C++ for Java Programmers / Edition 1

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Overview

Written for the moderately experienced Java programmer, this book builds on readers¿ existing knowledge of object-oriented programming and covers all important aspects of Standard C++—emphasizing more lower-level C-style details later in the presentation. Chapter topics include philosophy of C++, simplest C++, pointers and reference variables, object-based programming: classes, operator overloading, object-oriented programming: inheritance, templates, abnormal control flow, input and output, collections: the standard template library, primitive arrays and strings, C-style C++, and using Java and C++: the JNI. For new C++ programmers converted from Java.

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Product Details

  • ISBN-13: 9780139194245
  • Publisher: Prentice Hall
  • Publication date: 10/28/2003
  • Edition description: New Edition
  • Edition number: 1
  • Pages: 304
  • Product dimensions: 6.90 (w) x 9.10 (h) x 0.70 (d)

Read an Excerpt

For many years, C++ was the defacto language of choice in introductory Computer Science courses, due largely to its support for object-oriented programming, as well as its wide adoption in industry. However, because C++ is arguably the most complex language ever to be widely-used, Java, which also supports object-oriented programming, recently has emerged as the preferred introductory language. Nonetheless, demand for C++ skill is still high in industry and most universities require C++ programming at some point in the Computer Science curriculum. Although Java and C++ look similar, programming in C++ is somewhat more challenging and filled with subtle details. While there are many books that thoroughly describe C++ (see the Bibliography), the vast majority exceed 1,000 pages and, for the most part, are written for either experienced industry programmers or novices.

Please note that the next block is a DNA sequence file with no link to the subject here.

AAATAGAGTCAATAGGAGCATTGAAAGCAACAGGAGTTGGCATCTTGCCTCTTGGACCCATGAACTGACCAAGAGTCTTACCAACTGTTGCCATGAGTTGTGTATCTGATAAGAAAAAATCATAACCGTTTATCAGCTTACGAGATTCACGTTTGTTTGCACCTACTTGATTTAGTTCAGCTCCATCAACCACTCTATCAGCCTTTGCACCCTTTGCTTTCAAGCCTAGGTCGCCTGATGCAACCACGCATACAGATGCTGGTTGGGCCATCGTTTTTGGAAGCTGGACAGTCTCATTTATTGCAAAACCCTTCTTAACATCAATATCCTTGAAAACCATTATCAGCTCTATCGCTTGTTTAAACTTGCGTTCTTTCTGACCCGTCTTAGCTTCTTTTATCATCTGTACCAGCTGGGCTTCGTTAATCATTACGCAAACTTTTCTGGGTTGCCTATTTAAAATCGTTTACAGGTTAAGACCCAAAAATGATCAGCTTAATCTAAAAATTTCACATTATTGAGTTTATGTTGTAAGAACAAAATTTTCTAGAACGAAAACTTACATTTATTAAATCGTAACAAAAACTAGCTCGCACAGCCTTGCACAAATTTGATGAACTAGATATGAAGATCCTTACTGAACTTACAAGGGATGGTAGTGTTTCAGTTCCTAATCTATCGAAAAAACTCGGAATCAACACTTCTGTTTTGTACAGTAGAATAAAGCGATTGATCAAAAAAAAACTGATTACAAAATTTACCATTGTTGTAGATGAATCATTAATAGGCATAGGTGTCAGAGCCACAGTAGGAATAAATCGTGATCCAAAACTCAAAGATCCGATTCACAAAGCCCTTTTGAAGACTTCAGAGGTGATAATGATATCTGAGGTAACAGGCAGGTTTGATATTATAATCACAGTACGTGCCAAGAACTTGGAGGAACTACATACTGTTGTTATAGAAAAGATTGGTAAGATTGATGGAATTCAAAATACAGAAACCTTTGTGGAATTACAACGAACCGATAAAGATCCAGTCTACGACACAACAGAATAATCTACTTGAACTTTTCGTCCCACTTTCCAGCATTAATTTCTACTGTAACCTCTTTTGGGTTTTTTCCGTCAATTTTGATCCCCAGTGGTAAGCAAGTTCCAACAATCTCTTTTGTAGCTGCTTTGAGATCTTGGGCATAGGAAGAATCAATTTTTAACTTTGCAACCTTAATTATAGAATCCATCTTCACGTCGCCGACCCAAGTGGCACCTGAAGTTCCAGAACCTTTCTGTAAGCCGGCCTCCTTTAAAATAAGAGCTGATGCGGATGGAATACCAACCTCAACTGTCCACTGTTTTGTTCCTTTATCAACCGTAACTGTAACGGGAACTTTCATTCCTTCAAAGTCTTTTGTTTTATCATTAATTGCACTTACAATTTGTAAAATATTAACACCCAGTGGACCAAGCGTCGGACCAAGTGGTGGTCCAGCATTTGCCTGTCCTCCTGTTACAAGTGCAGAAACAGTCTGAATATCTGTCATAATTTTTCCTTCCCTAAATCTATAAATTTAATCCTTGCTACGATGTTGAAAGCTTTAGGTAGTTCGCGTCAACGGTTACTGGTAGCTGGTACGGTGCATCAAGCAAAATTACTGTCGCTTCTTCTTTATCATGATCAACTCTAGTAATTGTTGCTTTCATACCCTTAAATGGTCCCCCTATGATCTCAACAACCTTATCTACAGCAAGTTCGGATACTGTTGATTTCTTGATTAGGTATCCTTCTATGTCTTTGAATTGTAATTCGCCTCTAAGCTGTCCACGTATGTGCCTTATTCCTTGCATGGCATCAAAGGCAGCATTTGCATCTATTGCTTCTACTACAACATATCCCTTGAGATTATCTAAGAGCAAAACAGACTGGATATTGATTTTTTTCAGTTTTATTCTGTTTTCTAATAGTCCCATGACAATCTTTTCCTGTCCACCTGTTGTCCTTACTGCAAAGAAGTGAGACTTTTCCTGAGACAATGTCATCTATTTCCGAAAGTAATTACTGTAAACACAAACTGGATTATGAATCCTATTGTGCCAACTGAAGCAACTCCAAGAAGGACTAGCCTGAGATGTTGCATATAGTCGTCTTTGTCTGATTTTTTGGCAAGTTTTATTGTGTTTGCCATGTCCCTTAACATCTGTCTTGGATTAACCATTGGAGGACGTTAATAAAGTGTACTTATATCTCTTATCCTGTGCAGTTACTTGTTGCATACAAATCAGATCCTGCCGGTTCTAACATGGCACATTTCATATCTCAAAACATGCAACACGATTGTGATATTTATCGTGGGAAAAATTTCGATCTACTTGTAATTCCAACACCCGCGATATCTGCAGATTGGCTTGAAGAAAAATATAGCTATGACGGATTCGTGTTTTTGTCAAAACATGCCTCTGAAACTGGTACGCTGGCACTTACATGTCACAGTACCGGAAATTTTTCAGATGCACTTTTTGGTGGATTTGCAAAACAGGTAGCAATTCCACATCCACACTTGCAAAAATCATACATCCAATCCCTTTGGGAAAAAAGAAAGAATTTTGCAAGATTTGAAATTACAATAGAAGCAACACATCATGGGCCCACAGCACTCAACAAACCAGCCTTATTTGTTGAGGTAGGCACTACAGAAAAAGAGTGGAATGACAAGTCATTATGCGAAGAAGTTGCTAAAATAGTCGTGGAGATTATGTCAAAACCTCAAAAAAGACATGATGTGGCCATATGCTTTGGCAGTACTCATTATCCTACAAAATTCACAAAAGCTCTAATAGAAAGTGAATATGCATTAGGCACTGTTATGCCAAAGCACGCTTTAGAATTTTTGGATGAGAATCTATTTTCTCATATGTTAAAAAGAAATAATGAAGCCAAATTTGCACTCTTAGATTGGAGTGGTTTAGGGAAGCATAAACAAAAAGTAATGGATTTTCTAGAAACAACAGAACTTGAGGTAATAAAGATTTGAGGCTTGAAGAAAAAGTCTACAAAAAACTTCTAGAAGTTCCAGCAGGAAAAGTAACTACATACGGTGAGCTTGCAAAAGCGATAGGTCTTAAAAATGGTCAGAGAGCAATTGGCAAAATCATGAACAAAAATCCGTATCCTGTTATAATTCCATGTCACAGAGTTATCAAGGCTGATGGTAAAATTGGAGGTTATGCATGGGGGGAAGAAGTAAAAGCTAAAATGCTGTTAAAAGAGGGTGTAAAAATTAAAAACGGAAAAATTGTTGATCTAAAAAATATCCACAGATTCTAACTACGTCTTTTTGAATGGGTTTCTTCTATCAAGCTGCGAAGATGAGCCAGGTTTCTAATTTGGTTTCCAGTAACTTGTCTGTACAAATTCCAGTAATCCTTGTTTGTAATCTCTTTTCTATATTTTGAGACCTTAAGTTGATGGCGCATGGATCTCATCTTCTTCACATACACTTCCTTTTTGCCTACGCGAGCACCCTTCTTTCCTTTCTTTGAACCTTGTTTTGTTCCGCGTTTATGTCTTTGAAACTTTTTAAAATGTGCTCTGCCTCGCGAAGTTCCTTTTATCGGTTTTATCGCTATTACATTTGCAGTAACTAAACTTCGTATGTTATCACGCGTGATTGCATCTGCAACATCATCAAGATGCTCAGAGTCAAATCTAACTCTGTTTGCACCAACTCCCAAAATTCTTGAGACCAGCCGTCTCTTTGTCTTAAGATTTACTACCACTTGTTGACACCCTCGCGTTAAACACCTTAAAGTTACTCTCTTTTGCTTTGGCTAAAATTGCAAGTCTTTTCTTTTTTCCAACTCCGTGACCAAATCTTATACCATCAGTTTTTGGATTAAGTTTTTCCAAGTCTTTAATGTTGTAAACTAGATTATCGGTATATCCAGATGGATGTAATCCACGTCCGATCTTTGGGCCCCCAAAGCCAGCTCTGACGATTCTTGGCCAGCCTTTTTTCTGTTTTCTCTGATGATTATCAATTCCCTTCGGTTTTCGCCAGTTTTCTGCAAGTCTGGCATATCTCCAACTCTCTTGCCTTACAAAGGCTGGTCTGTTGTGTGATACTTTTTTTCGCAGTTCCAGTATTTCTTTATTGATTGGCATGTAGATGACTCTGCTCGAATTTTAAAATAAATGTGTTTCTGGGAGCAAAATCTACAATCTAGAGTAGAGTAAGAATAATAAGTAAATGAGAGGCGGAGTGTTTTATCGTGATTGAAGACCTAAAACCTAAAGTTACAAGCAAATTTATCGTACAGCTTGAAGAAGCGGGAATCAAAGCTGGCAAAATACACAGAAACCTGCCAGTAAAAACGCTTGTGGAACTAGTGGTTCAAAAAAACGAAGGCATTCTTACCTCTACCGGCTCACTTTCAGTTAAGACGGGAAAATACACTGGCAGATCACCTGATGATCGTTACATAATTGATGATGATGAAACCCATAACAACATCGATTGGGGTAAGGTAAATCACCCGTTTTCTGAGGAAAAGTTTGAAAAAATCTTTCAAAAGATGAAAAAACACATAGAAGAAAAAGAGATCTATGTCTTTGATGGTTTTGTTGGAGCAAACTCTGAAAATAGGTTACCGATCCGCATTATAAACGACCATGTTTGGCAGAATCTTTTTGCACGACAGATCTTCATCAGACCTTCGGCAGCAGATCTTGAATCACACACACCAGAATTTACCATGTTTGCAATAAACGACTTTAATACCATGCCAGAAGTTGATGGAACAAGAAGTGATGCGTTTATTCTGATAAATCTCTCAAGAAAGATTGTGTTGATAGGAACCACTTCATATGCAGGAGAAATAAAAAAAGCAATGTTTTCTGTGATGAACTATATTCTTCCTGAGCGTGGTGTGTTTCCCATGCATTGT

This book is designed as a quick start guide for students who are knowledgeable in an object-oriented language (most likely Java) and would like to learn C++. Throughout the text, we compare and contrast Java and C++, and show C++ substitutes for Java equivalents. We do not describe in detail basic concepts (such as inheritance) that are common in both C++ and Java; rather, we describe how the concepts are implemented in C++. This helps achieve one of the important goals of this book, which is to keep the page count reasonably low. Consequently, this book is not appropriate for students who have limited or no prior programming experience. Organization The book begins with a brief overview of C++ in Chapter 0. In Chapter 1, we describe some of the basic expressions and statements in C++, which mostlymirror simple Java syntax. Functions, arrays, strings, and parameter passing are discussed in Chapter 2. We use the modern alternative of introducing and using the standard vector and string classes in the C++ library, rather than the older-style built-in array constructs.

Chapter 3 describes pointers and reference variables, paying particular attention to the host of pitfalls that await a C++ programmer. Chapter 4 is a long chapter that describes the basics of classes.

Two C++ features that are not part of Java are operator overloading and templates. Operator overloading is discussed in Chapter 5 and templates are discussed in Chapter 7. In between, we cover inheritance in Chapter 6. In Chapter 8, we examine exceptions in C++, as well as older library routines such as abort.

The next two chapters discuss some C++ libraries. Chapter 9 deals with I/O and Chapter 10 introduces the Standard Template Library, which is the C++ equivalent of the Collections API. Both libraries are complex enough to require an entire book: We provide the most important highlights, rather than attempting to list every detail.

Many courses will require C programming in addition to C++ programming. Because C++ builds on C, many C programming techniques are also found in C++, although in C++ they are not always the preferred way to do things. Chapter 11 covers primitive arrays and strings. As we mentioned earlier, modern C++ uses library classes as an alternative. Nonetheless, primitive arrays and strings will almost certainly be encountered by any C++ programmer, and the techniques are essentially the same in C++ and C. Chapter 12 covers C idioms that are occasionally used in C++, but probably should be avoided. Finally, in Chapter 13, we describe the Java Native Interface (again a whole book can be written on this one topic), which allows Java programmers to implement their methods in C++ or C.